The museum has sculptures, ceramics and glassware as well as fine art. These three busts show the fates of woman, from youth, through middle age to old age. The young and old wear theatrical masks on their chests, and with their ornamentation you can see that the artist is showing that they are trying to be something they are not, with the younger version trying to look older and the older trying to look younger. They are beautifully done and really eye catching. In the background behind the old bust, is Old Woman with a Skull as above, a clever juxtaposition by the curator.
There are several paintings in the museum of ancient ruins. Preaching of an Apostle by the Italian artist Pannini, was painted in 1739 and stands out as the artist combines various Roman ruins, a familiar sight to the people of Nîmes. Pannini painted several works on the theme of preaching in ancient ruins, and in this one he combined the Temple of Vesta in Rome with an aqueduct like the Pont du Gard near Nîmes. On the left of the painting is a huge vase, sculpted in Greece in the 1st century AD which is known as the Medici Vase, and which can now be found in the Uffizi in Florence.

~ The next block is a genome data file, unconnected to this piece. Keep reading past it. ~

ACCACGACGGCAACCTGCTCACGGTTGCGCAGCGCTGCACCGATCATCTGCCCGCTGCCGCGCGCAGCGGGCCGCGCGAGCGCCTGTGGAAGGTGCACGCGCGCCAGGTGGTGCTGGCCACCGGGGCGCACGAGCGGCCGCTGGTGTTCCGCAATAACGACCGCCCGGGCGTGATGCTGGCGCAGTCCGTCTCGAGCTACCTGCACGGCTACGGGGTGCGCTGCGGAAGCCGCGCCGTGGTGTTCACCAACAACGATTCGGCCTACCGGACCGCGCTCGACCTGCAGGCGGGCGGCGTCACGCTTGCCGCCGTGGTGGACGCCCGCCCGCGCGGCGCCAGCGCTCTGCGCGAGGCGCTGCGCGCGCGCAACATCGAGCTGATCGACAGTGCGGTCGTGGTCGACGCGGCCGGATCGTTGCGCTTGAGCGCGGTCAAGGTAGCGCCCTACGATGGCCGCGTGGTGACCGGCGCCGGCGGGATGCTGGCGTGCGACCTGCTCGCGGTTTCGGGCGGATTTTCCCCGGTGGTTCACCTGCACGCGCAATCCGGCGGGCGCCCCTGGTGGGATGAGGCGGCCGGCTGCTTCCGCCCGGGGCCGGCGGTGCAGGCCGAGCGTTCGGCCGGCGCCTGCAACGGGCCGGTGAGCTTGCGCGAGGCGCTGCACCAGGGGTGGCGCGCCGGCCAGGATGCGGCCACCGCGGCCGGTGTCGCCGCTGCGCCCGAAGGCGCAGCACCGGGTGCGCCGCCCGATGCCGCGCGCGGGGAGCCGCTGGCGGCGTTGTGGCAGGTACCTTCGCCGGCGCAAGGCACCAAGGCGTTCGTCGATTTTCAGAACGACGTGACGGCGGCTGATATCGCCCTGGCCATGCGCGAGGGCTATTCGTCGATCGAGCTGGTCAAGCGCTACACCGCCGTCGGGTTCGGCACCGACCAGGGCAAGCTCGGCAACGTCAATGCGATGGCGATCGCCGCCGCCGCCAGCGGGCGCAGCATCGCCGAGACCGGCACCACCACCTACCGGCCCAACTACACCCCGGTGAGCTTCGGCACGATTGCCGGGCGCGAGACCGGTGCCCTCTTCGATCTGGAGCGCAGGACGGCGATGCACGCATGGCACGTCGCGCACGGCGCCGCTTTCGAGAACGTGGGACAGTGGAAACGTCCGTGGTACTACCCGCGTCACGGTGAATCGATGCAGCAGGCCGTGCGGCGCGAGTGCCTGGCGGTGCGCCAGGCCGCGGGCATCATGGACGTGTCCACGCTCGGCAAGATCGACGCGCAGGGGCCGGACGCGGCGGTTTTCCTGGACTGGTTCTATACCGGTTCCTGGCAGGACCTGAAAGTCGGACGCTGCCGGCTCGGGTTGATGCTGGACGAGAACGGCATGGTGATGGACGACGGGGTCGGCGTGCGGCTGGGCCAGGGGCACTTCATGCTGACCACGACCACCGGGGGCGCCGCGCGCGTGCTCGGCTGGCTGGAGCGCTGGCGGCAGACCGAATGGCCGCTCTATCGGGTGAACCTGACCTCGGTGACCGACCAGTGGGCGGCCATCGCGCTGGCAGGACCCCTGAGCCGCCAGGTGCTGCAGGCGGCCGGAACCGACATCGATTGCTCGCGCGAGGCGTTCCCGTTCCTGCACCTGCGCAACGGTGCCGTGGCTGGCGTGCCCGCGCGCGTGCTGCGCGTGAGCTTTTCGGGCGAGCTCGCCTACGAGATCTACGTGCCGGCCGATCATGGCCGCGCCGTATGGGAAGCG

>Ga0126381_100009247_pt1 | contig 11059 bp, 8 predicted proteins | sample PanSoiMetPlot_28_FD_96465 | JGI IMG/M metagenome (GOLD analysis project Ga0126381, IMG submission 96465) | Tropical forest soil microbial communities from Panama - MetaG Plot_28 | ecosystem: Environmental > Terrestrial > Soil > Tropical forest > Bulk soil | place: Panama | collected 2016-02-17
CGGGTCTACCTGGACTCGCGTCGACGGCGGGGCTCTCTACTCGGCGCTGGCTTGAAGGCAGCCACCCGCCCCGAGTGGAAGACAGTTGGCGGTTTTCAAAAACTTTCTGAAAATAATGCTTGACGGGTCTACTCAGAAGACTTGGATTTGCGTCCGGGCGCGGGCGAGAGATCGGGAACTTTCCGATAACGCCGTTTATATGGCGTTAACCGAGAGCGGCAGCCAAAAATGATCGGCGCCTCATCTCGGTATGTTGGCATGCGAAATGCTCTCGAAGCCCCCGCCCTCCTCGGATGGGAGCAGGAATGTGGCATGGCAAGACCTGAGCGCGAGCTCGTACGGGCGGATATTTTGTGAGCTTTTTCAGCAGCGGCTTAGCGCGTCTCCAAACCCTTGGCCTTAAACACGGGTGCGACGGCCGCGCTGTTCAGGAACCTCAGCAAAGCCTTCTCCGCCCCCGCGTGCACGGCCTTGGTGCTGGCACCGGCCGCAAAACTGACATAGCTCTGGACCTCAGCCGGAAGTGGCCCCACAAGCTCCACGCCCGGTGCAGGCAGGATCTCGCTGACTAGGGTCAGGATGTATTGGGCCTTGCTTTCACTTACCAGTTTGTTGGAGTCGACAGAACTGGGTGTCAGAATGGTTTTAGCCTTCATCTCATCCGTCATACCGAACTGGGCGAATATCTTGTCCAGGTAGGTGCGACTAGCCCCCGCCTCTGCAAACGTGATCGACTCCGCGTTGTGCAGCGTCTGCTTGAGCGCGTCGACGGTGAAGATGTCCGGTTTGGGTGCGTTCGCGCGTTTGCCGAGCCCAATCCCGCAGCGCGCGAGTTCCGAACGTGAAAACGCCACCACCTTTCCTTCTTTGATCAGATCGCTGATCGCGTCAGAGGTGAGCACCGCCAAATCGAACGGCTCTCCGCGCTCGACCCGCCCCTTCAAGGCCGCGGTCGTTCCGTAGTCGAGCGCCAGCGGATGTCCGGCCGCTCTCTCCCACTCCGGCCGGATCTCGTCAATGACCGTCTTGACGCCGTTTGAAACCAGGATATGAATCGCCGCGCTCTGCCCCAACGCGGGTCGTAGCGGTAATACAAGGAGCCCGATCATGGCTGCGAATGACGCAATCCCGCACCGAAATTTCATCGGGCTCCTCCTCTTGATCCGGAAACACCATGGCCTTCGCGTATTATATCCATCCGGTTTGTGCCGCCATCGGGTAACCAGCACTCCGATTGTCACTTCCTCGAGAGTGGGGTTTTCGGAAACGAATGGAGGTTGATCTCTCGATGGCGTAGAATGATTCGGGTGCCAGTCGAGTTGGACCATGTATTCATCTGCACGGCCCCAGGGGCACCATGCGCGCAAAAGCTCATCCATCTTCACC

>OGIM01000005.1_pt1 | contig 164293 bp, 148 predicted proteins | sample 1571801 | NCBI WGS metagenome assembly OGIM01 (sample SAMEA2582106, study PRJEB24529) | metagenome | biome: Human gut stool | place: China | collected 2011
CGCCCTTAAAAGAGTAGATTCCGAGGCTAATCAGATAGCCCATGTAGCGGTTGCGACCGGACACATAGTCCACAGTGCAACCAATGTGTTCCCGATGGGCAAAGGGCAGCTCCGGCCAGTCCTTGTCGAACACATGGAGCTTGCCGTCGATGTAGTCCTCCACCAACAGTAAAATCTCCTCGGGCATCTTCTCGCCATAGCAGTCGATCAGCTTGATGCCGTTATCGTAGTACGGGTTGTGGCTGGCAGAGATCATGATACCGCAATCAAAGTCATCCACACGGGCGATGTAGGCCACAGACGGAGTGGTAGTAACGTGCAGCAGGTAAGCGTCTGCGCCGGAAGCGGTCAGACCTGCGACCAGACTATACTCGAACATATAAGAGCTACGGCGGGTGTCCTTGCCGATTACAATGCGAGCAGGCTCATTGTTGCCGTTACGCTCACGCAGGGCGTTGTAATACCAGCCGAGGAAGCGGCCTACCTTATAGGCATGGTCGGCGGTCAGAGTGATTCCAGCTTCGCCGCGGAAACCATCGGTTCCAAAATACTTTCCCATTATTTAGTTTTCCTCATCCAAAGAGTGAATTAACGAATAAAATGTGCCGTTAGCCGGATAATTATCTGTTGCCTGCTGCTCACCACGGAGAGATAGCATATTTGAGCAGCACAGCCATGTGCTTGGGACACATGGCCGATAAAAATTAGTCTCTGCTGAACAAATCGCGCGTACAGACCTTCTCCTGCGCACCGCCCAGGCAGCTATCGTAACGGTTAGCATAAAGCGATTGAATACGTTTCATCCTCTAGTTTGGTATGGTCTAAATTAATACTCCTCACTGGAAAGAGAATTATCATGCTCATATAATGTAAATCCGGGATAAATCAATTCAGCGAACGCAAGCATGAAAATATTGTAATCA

On the left of this image is one of the museum's masterpieces, La Moissonneuse endormie, or Sleeping Reaper, by Jean François de Troy. This is a scene of country life, with a peasant girl on a sheaf with her bodice open and her skirt raised is one of the rare erotic works from this painter.